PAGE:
By Dennis Crouch
i4i Limited Partnership v. Microsoft Corp. (Fed. Cir. 2009) (Judges Schall, Prost, & Moore; opinion by Judge Prost)
The i4i district court decision created some turmoil this past summer when the Eastern District of Texas court ordered Microsoft to stop selling versions of its flagship MS Word product that infringe i4i’s patent covering xml editing technology. The injunction was stayed pending appeal, but now the Court of Appeals for the Federal Circuit (CAFC) has affirmed the lower court’s findings of validity and willful infringement and its award of enhanced damages and permanent injunctive relief. The only modification made by the court was to push-back the effective date of the injunction from sixty-days to five months (from the original order). Thus, “[t]he injunction’s effective date is now January 11, 2010.”
To be clear, the permanent injunction “applies only to users who purchase or license Word after the date the injunction takes effect. Users who purchase or license Word before the injunction’s effective date may continue using Word’s custom XML editor, and receiving technical support.” Beginning January 11, 2010, Microsoft will be prohibited from “(1) selling, offering to sell, and/or importing into the United States any infringing Word products with the capability of opening XML files containing custom XML; (2) using Word to open an XML file containing custom XML; (3) instructing or encouraging anyone to use Word to open an XML containing custom XML; (4) providing support or assistance that describes how to use Word to open an XML file containing custom XML; and (5) testing, demonstrating, or marketing Word’s ability to open an XML file containing custom XML.”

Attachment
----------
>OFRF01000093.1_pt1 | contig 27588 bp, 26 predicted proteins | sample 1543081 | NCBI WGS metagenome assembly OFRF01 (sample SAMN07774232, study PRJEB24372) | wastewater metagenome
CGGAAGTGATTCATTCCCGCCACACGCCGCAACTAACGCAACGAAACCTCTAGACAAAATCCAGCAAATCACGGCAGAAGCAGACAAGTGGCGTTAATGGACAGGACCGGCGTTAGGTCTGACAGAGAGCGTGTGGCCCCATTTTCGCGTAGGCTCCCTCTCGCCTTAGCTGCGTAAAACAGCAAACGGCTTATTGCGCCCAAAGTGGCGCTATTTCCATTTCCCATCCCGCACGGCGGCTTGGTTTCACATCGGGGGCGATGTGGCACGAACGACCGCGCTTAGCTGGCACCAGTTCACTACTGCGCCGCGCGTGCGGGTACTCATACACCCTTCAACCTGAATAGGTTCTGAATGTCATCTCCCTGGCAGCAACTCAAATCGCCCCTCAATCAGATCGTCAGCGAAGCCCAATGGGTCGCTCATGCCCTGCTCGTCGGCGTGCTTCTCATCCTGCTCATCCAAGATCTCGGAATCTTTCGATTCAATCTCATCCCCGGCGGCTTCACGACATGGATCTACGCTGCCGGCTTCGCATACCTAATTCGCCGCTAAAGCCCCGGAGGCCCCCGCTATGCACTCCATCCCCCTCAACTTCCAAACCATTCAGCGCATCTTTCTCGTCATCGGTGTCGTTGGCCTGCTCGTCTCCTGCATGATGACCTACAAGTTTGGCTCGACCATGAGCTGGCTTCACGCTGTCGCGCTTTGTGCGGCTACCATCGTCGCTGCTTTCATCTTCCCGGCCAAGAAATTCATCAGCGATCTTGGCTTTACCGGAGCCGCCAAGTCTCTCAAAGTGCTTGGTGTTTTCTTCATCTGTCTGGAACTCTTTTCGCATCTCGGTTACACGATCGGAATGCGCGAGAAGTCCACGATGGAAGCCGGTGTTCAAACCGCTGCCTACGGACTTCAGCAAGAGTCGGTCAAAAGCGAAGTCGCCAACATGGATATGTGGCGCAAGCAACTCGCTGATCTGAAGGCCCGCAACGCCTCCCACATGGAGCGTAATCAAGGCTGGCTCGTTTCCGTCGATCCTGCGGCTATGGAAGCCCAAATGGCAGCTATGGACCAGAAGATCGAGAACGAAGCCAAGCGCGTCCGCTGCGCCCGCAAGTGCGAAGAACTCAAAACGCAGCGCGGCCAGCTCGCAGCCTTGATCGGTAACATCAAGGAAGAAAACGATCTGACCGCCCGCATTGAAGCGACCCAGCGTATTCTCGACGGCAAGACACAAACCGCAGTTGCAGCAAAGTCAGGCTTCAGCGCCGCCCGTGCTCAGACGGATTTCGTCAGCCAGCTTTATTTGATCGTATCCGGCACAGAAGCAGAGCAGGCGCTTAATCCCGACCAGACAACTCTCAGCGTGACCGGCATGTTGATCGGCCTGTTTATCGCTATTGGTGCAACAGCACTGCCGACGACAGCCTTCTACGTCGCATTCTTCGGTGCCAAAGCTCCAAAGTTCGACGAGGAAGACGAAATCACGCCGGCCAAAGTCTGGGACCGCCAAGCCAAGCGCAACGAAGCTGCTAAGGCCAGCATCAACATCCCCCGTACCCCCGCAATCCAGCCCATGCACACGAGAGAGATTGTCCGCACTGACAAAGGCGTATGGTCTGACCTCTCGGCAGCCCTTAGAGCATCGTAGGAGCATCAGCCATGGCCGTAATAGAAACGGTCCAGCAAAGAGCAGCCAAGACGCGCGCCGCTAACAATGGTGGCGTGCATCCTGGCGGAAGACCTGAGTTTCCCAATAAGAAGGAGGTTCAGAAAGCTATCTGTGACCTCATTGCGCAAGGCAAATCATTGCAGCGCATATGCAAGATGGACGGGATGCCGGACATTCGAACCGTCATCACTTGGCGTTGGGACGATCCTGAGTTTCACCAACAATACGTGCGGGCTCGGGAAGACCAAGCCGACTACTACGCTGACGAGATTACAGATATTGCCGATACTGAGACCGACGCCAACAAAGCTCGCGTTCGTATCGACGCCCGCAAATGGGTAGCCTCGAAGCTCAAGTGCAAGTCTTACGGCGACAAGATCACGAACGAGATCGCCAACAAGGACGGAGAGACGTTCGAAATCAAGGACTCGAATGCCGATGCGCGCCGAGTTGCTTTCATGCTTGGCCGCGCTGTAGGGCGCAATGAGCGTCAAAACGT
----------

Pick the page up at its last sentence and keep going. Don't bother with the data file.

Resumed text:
Because the injunction only applies to future purchasers, Microsoft does not need to back-fix its already-distributed software. Rather, it only needs to ensure that software sold on or after January 11, 2010 is non-infringing. Microsoft may request another emergency stay of relief in order to seek en banc review of the decision. However, that process has a low likelihood of success. Because of the large damage award of $240 million, Microsoft will likely push-forward with requests for rehearing en banc and eventually a petition for a writ of certiorari to the U.S. Supreme Court.
Judging Injunctive Relief: A patentee seeking a permanent injunction must show that (1) it has suffered an irreparable injury due to the infringement; (2) remedies available at law (typically monetary damages) are inadequate to compensate for that injury; (3) considering the balance of hardships between the plaintiff and defendant, a remedy in equity is warranted; and (4) the public interest would not be “disserved” by a permanent injunction. eBay, 547 U.S. at 391. Here the irreparable harm was proven by “evidence that Microsoft’s infringement rendered i4i’s product obsolete for much of the custom XML market, causing i4i to lose market share and change its business strategy to survive.” Monetary damages were inadequate because “a loss of market share, brand recognition, and customer goodwill” typically defy valuation “particularly when the infringing acts significantly change the relevant market, as occurred here.” The balance of the hardships favor i4i because the patented technology is “central” to i4i’s business, but only a small factor in Microsoft’s business. Here, the court held that the “cost of redesigning the infringing products” is irrelevant to the hardship consideration. “Microsoft is not entitled to continue infringing simply because it successfully exploited its infringement.” Likewise, the public interest favors upholding patent rights especially here where the injunction is of a “narrow scope.” “By excluding users who purchased or licensed infringing Word products before the injunction’s effective date, the injunction greatly minimizes adverse effects on the public.”